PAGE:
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Beijing district urges staying home for weekend as COVID cases rise


Residents in China’s capital city on Friday (November 18) said they were calm and unaffected by new rules amid the latest surge in COVID-19 cases as the country battles outbreaks in numerous major cities.

Beijing’s biggest district urged people to stay home during the weekend and COVID-19 outbreaks grew in numerous Chinese cities on Friday, even as China further fine-tuned its COVID rules by removing capacity limits at entertainment venues.

Under a series of measures unveiled last week, authorities have sought to be more targeted in applying COVID-19 curbs that are taking a heavy toll on the economy and fuelling public frustration and anger, sparking investor hopes this week for more significant easing.

However, China continues to emphasise its commitment to its zero-COVID policy, which Beijing argues saves lives, and outbreaks in numerous cities lead to ongoing localised lockdowns.

Beijing’s Chaoyang district, home to embassies and large office buildings, urged residents to stay home this weekend after the city reported a record 466 infections for Thursday.

“Beijing is going through a big exam,” city government spokesperson Xu Hejian told a Friday media briefing.

City officials warned of rising community spread and said prevention and control “is at a critical moment,”

On Friday, China reported 25,129 new local infections, up from 23,132 a day earlier and nearing its record of over 29,000 recorded in April during the height of Shanghai’s outbreak.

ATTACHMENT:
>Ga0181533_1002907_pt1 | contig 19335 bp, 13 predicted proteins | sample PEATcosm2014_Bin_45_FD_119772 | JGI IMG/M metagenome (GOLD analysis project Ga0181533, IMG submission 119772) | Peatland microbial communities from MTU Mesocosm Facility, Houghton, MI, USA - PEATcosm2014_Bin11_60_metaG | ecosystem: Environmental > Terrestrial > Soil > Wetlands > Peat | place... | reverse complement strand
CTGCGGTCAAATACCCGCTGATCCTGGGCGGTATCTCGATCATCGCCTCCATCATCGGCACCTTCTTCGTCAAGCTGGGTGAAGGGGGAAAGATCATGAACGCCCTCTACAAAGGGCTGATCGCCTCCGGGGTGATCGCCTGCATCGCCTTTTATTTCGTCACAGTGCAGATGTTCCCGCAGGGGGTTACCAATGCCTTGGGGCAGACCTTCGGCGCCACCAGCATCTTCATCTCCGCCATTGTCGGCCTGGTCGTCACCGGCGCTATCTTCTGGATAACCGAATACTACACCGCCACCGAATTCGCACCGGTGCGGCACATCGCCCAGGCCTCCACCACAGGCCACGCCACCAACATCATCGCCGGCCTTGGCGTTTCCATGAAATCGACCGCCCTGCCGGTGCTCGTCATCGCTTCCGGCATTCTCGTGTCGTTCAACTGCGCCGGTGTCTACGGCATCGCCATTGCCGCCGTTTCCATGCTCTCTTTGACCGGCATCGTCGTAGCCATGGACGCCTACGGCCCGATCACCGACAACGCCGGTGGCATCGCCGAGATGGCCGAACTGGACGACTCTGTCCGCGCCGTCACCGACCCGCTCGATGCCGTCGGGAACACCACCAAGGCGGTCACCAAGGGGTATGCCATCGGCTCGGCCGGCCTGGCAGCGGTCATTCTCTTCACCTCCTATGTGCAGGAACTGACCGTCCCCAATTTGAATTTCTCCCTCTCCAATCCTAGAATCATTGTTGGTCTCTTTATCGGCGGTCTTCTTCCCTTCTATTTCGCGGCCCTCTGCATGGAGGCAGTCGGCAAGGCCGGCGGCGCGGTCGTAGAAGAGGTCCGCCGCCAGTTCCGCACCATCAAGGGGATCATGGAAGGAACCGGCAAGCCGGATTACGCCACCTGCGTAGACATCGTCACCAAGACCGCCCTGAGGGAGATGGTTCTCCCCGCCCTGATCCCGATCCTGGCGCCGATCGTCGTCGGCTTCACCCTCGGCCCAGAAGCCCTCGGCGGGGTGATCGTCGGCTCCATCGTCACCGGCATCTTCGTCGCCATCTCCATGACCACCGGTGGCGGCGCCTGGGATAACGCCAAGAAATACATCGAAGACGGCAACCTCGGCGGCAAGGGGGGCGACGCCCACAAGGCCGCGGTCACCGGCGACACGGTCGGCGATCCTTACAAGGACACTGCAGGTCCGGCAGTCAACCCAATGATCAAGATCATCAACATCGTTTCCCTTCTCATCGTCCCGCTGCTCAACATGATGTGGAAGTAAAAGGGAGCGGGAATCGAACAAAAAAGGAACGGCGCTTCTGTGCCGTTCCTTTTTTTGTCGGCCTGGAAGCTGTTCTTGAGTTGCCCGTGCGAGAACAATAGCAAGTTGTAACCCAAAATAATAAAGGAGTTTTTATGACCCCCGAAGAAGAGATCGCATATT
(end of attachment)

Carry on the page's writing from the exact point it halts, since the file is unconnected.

Wall Street bank Goldman Sachs, which recently trimmed its fourth quarter China growth forecast to 3% from 3.6% due to localised COVID curbs, expects continued disruptions before gradual reopening, which it predicts will start in April.

“In our baseline, before the April reopening, Covid control measures such as targeted lockdowns and testing will still be implemented in places where there is local Covid resurgence, posting protracted disruptions to services and consumption over the next few months,” Goldman Sachs analysts wrote.

In another sign that China may be looking towards easing in 2023, President Xi Jinping said on Friday that China will consider hosting the third Belt & Road Forum next year. The previous events, in 2017 and 2019, drew leaders and officials from dozens of countries.

On Friday, China’s Ministry of Culture and Tourism issued guidelines to travel agencies, entertainment and performance venues removing limits on numbers of people allowed at theatres and events such as concerts and music festivals in low-risk areas without outbreaks.

The Ministry of Culture and Tourism issued the revised guidelines to travel agencies, entertainment and performance venues, while local administrators were told to improve the accuracy of prevention and control measures and not to shut down entertainment venues down at will.

The specific measures, which are mostly in line with China’s latest rules, could nonetheless be a bright spot for services firms such as karaoke lounges and internet cafes that have been hammered by nearly three years of zero-COVID policy.

The southern metropolis of Guangzhou, a manufacturing and transport hub that is the epicentre of the current outbreak and has locked down a handful of districts, on Friday reported nearly 9,000 new cases for the previous day.

On Thursday, Guangzhou announced plans to build makeshift hospitals and quarantine sites with capacity for nearly 250,000 beds for COVID-19 infections.

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Pandemic prevention workers in protective suits walk outside a locked-down residential compound as outbreaks of the coronavirus disease (COVID-19) continue in Beijing, China November 18, 2022. REUTERS/Thomas Peter

Residents walk near pandemic prevention workers in protective suits in a locked-down residential compound as outbreaks of the coronavirus disease (COVID-19) continue in Beijing, China November 18, 2022. REUTERS/Thomas Peter

Visitors wearing face masks line up to enter the Shanghai Disneyland theme park as it reopens following a shutdown due to the coronavirus disease (COVID-19) outbreak, at Shanghai Disney Resort in Shanghai, China May 11, 2020. REUTERS/Aly Song

People wearing protective masks cross a street, following the coronavirus disease (COVID-19) outbreak in Shanghai, China, November 15, 2022. REUTERS/Aly Song